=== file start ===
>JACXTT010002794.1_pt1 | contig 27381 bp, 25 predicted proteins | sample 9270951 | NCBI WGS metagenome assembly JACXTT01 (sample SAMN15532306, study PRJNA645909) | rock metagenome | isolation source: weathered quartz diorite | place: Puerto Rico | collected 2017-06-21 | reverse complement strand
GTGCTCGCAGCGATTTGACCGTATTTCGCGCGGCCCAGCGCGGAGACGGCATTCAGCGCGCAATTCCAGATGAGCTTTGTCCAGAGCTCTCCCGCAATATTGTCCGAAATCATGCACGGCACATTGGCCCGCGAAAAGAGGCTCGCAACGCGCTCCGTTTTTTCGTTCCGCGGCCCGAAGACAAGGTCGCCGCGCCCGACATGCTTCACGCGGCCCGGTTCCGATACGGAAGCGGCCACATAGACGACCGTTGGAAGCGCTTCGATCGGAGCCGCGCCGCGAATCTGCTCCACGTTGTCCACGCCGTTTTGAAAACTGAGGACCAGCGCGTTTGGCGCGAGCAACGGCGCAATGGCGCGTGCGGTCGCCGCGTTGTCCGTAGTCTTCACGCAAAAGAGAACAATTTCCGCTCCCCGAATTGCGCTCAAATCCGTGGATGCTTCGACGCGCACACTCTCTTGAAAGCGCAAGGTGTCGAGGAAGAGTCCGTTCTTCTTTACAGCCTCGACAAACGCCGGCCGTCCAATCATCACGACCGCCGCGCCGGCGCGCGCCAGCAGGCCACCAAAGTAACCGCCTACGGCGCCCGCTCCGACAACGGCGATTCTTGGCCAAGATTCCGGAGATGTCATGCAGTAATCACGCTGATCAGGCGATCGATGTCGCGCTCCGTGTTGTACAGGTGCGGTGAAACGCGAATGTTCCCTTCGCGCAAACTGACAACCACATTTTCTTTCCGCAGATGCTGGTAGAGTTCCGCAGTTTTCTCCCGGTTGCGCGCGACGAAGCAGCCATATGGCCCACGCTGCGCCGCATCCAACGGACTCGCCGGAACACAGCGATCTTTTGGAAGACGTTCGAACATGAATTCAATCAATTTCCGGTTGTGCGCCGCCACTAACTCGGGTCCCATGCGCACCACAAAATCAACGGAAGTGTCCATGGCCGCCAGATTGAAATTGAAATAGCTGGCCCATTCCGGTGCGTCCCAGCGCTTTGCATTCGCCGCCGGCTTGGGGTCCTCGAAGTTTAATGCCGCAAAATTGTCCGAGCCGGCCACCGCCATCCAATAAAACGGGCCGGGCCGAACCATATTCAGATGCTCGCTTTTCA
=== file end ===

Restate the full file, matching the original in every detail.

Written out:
>JACXTT010002794.1_pt1 | contig 27381 bp, 25 predicted proteins | sample 9270951 | NCBI WGS metagenome assembly JACXTT01 (sample SAMN15532306, study PRJNA645909) | rock metagenome | isolation source: weathered quartz diorite | place: Puerto Rico | collected 2017-06-21 | reverse complement strand
GTGCTCGCAGCGATTTGACCGTATTTCGCGCGGCCCAGCGCGGAGACGGCATTCAGCGCGCAATTCCAGATGAGCTTTGTCCAGAGCTCTCCCGCAATATTGTCCGAAATCATGCACGGCACATTGGCCCGCGAAAAGAGGCTCGCAACGCGCTCCGTTTTTTCGTTCCGCGGCCCGAAGACAAGGTCGCCGCGCCCGACATGCTTCACGCGGCCCGGTTCCGATACGGAAGCGGCCACATAGACGACCGTTGGAAGCGCTTCGATCGGAGCCGCGCCGCGAATCTGCTCCACGTTGTCCACGCCGTTTTGAAAACTGAGGACCAGCGCGTTTGGCGCGAGCAACGGCGCAATGGCGCGTGCGGTCGCCGCGTTGTCCGTAGTCTTCACGCAAAAGAGAACAATTTCCGCTCCCCGAATTGCGCTCAAATCCGTGGATGCTTCGACGCGCACACTCTCTTGAAAGCGCAAGGTGTCGAGGAAGAGTCCGTTCTTCTTTACAGCCTCGACAAACGCCGGCCGTCCAATCATCACGACCGCCGCGCCGGCGCGCGCCAGCAGGCCACCAAAGTAACCGCCTACGGCGCCCGCTCCGACAACGGCGATTCTTGGCCAAGATTCCGGAGATGTCATGCAGTAATCACGCTGATCAGGCGATCGATGTCGCGCTCCGTGTTGTACAGGTGCGGTGAAACGCGAATGTTCCCTTCGCGCAAACTGACAACCACATTTTCTTTCCGCAGATGCTGGTAGAGTTCCGCAGTTTTCTCCCGGTTGCGCGCGACGAAGCAGCCATATGGCCCACGCTGCGCCGCATCCAACGGACTCGCCGGAACACAGCGATCTTTTGGAAGACGTTCGAACATGAATTCAATCAATTTCCGGTTGTGCGCCGCCACTAACTCGGGTCCCATGCGCACCACAAAATCAACGGAAGTGTCCATGGCCGCCAGATTGAAATTGAAATAGCTGGCCCATTCCGGTGCGTCCCAGCGCTTTGCATTCGCCGCCGGCTTGGGGTCCTCGAAGTTTAATGCCGCAAAATTGTCCGAGCCGGCCACCGCCATCCAATAAAACGGGCCGGGCCGAACCATATTCAGATGCTCGCTTTTCA